Journalists live in fear in Mexican state of Veracruz

Jorge Sanchez decided to become a journalist when his father, the founder of a community newspaper, was kidnapped and murdered in January.
Now, as a wave of violence against reporters continues to sweep his home state of Veracruz — often called the most dangerous in Mexico for the news media — Sanchez fears he and many others could meet the same fate.
At least 11 Veracruz journalists have been killed in the past five years in the eastern state, leading Reporters Without Borders to rank it the third most dangerous place in the world to practice the profession, after Iraq and Syria.
Sanchez and his colleagues' fears have only grown since photojournalist Ruben Espinosa, who had fled Veracruz after being threatened and harassed, was found brutally murdered with four other victims in a Mexico City apartment on July 31.
"Sometimes you ask yourself, are they going to kill us all soon? Unfortunately, that seems to be the idea," Sanchez told AFP.
Clasping the upcoming issue of La Union, the newspaper launched by his father, the 29-year-old reporter said there appeared to be a campaign in the oil-rich state to "exterminate anyone who publishes anything that brings bad governance to light."
His dad, Moises, started La Union with his savings and kept it going by moonlighting as a taxi driver.
The paper took a critical look at officials Moises blamed for the decline of his hometown, Medellin de Bravo.
Moises was abducted from his home in January and found several days later with his throat slit.
The local mayor was accused of ordering the killing, but fled before he could be arrested.
Barbed wire, cameras
Now Jorge Sanchez has re-launched La Union.
He still lives in his father's house, which he has converted into a sort of bunker.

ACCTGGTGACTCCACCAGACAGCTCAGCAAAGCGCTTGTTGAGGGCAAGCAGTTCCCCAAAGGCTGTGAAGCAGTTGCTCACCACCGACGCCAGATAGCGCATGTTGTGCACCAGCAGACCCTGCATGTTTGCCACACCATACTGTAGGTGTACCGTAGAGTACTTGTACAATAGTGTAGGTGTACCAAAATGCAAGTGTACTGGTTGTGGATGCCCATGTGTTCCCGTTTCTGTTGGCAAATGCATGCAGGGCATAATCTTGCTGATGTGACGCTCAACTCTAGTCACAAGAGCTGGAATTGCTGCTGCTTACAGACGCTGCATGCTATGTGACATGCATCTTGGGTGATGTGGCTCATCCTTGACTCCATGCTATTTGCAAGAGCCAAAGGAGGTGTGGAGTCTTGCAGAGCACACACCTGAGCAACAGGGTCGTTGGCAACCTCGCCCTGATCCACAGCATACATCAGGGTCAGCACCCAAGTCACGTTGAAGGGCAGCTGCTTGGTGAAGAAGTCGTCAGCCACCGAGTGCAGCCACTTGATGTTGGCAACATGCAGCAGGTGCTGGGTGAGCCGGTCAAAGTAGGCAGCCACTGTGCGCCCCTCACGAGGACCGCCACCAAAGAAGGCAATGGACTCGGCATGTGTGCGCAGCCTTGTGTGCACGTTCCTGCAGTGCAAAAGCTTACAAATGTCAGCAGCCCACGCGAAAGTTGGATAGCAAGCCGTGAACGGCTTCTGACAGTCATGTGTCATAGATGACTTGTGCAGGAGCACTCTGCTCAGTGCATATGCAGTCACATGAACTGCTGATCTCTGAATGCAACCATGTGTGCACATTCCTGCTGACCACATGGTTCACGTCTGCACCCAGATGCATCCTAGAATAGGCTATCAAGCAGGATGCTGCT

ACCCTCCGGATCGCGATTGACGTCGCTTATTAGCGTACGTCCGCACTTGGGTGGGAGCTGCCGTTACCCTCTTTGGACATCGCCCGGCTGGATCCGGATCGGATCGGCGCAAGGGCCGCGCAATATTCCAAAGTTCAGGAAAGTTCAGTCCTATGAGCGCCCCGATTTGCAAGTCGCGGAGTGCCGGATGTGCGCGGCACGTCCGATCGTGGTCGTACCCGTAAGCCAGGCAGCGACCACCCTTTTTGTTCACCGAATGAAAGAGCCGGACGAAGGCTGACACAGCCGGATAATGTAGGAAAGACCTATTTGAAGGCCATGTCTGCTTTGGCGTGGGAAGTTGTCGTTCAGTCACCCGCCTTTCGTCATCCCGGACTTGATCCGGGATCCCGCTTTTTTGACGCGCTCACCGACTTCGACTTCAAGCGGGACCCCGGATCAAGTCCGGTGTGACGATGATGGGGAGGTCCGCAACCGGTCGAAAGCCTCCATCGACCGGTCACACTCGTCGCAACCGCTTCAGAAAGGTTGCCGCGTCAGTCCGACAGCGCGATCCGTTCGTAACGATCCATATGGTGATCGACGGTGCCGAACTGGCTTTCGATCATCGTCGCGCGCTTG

The two-story residence, which has no windows on the second floor, is surrounded by a security wall topped with barbed wire.
It is monitored by 12 security cameras connected to control centers staffed by interior ministry agents and state authorities, part of a protection program for at-risk journalists and activists.
State police stand watch outside 24 hours a day.
"Ironically," Sanchez says, this is the same police force that "didn't react" to his father's kidnapping.
But, he says, "living in fear is not an option" — a line his dad used to use.
That line will also appear in the upcoming issue of La Union, along with a page dedicated to Espinoza, who worked for the prominent news magazine Proceso and was a friend of Sanchez.
Espinosa was part of a group of people who rallied around the Sanchez family after Moises was kidnapped, storming into the Veracruz Congress at one point to demand action.
The late photojournalist, who was 31 when he died, also fought for justice in the killing of Proceso correspondent Regina Martinez, who was strangled in her home in 2012.
Wary text messages
Veracruz journalists and activists have demanded answers to the spate of killings from state Governor Javier Duarte, a member of President Enrique Pena Nieto's Institutional Revolutionary Party (PRI) who has faced accusations of threatening his critics.
One of those killed with Espinosa, Nadia Vera, was a rights activist who had accused Duarte of being behind the deaths of the 11 journalists killed since he came to power in 2010.
Investigators questioned Duarte this week on the killing of Espinosa and Vera. He denied any involvement.
The governor is at the very least "indirectly" responsible for the violence against journalists in Veracruz, because his administration has failed to stop it, said Jorge Morales, a member of a watchdog group that seeks to protect Veracruz's journalists.
"As long as there is no justice or change in the security situation, the murders aren't going to stop," he said.
Another correspondent for Proceso, Noe Zavaleta, related how he and his colleagues have taken to sending each other a constant stream of text messages whenever they go out on assignment, so someone will know if anything goes wrong.
With tears in his eyes, Zavaleta said Espinosa's murder was "a nightmare — one that you wish you could wake up from."

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